But now the distillery was empty and shuttered. Our stand against Prohibition had edged us toward a horrifying label as lawbreakers. We hid our handsome stills in the sheep barns and the deep creek hollows. We found lucrative markets for our liquor in the gangsters’ speakeasys—many of them owned by our kin, since we often sent our young men and women to the cities for college, and they often came home with husbands and wives as well as degrees. We partnered with the Spanish mob in Florida to export our whiskey and import their rum. We married into it to seal the deal. My aunt, Maureen MacBride, was now Maureen Esperanza, married to Emil Esperanza, a kingpin of bootlegging in Tampa.
We prospered mightily. Under the houses of the ten founding families of Eire County were buried enough gold coins to run a small country. My grandfather had a personal showpiece collection begun by his great-grandfather in the seventeen hundreds. Even in nineteen thirty there were rare coins in it worth a small fortune each.
Prohibition did not ruin us. In fact, it turned us from modestly rich to very rich. We concluded that doing business with corrupt men was an act of civic rebellion, and would bear no permanent consequences, and that the smooth liquor of ambition was a righteous balm for righteous people. We continued to make liquor, and to weave wool, as if nothing would change.
We forgot that wool does not weep for injustices and bourbon does not mourn for lost souls.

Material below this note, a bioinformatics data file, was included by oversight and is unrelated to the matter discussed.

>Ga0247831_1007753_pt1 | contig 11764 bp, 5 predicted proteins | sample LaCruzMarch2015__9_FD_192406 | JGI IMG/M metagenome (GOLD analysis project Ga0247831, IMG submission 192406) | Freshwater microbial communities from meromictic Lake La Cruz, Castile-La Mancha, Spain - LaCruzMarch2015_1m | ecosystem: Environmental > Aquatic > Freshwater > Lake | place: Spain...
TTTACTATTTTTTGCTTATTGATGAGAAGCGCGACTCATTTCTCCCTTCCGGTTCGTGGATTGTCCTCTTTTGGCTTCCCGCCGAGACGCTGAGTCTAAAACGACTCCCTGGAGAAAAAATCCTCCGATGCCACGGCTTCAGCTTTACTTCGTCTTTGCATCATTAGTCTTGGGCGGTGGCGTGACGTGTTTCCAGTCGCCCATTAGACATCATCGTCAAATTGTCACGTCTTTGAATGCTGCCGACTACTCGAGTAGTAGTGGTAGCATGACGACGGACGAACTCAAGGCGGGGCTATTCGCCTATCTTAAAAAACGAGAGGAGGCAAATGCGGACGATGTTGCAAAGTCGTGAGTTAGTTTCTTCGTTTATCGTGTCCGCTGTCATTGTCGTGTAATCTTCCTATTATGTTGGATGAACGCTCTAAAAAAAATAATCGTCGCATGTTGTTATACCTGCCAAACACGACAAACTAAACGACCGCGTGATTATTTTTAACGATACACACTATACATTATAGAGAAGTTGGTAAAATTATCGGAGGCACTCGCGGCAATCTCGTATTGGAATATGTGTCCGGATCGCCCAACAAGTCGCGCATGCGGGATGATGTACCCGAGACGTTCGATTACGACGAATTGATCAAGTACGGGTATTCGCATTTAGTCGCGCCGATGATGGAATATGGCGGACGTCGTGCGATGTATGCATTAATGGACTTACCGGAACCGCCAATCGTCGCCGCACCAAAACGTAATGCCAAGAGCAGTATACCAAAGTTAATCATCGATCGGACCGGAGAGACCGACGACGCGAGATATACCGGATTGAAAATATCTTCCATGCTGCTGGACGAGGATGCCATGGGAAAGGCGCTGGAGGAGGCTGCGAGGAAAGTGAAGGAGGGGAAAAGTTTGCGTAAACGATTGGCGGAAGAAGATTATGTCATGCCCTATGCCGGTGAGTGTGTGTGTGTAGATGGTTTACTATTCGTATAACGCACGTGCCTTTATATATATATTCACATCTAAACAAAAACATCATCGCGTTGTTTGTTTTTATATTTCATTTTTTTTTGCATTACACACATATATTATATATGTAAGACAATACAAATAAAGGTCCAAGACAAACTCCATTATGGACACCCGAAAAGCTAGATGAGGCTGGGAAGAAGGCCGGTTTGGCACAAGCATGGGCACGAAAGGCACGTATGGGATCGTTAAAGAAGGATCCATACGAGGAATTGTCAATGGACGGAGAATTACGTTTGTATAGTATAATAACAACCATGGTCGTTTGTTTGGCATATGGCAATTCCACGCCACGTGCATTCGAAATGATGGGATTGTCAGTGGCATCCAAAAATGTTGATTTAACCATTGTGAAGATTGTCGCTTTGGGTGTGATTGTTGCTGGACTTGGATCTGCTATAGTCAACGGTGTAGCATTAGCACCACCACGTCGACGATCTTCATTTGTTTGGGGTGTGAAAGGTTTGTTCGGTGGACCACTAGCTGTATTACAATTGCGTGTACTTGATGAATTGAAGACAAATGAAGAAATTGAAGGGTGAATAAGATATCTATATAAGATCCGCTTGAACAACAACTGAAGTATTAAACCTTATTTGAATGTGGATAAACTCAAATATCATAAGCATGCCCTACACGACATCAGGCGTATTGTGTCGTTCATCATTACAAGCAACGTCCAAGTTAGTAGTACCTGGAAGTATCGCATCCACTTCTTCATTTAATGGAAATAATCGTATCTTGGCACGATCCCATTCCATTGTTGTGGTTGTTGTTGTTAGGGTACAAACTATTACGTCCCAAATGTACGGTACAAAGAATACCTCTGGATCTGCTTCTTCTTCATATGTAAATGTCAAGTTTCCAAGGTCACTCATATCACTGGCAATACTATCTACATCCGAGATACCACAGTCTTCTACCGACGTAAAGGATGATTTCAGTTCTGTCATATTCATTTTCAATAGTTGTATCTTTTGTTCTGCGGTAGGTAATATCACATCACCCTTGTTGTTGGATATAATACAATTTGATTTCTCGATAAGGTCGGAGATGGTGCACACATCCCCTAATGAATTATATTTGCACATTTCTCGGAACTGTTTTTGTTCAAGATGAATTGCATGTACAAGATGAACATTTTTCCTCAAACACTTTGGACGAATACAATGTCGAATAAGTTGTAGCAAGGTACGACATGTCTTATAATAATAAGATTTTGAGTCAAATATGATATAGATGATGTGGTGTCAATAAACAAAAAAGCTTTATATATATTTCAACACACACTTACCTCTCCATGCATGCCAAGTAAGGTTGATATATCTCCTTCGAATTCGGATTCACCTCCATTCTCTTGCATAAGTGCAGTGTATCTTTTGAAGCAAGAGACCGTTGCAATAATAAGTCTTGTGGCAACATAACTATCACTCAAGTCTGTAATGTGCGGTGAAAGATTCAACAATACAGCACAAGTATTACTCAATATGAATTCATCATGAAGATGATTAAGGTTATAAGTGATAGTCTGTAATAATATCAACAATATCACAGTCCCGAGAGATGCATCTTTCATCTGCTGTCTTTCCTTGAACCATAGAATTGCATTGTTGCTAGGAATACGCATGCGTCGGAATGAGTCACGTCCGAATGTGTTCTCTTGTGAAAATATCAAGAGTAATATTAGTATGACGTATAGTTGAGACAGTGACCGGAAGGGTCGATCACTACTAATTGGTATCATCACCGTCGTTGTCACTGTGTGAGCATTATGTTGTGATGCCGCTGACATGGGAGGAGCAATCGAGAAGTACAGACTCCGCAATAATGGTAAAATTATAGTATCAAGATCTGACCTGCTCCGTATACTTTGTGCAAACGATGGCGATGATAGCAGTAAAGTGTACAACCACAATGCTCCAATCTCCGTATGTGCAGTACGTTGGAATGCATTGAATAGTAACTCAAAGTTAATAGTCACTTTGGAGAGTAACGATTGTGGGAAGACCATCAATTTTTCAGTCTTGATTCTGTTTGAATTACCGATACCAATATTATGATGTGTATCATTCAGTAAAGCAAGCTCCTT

Eudora Welty meets Sue Monk Kidd and they lunch with Fannie Flagg“…yes, indeedy, folks, a reviewer with serious college-professor-level expertise in Southern lit actually wrote those words about The Goddess of Fried Okra—totally swoon-worthy sentiments, and don’t you think I didn’t see nice little dots swirling before my eyes just before my body hit the fainting couch. 😉


Given that this book is truly The Book of My Heart, being on the receiving end of such a review was (still is!) just Too. Much. Fun.


But then, the writing of this book was an adventure all in itself. After having been under continuous deadlines for several years, I carved out three weeks to just let myself play with a story, simply to see if I could remember what it was like to write for the sheer joy of writing, with no thought to commercial appeal or my career or anything but just…you got it: Fun. I ditched my computer and sat on my deck in the cool morning shade with a glass of murderously strong Mexican iced coffee at my side, no idea at all what I’d write, and just let the words come.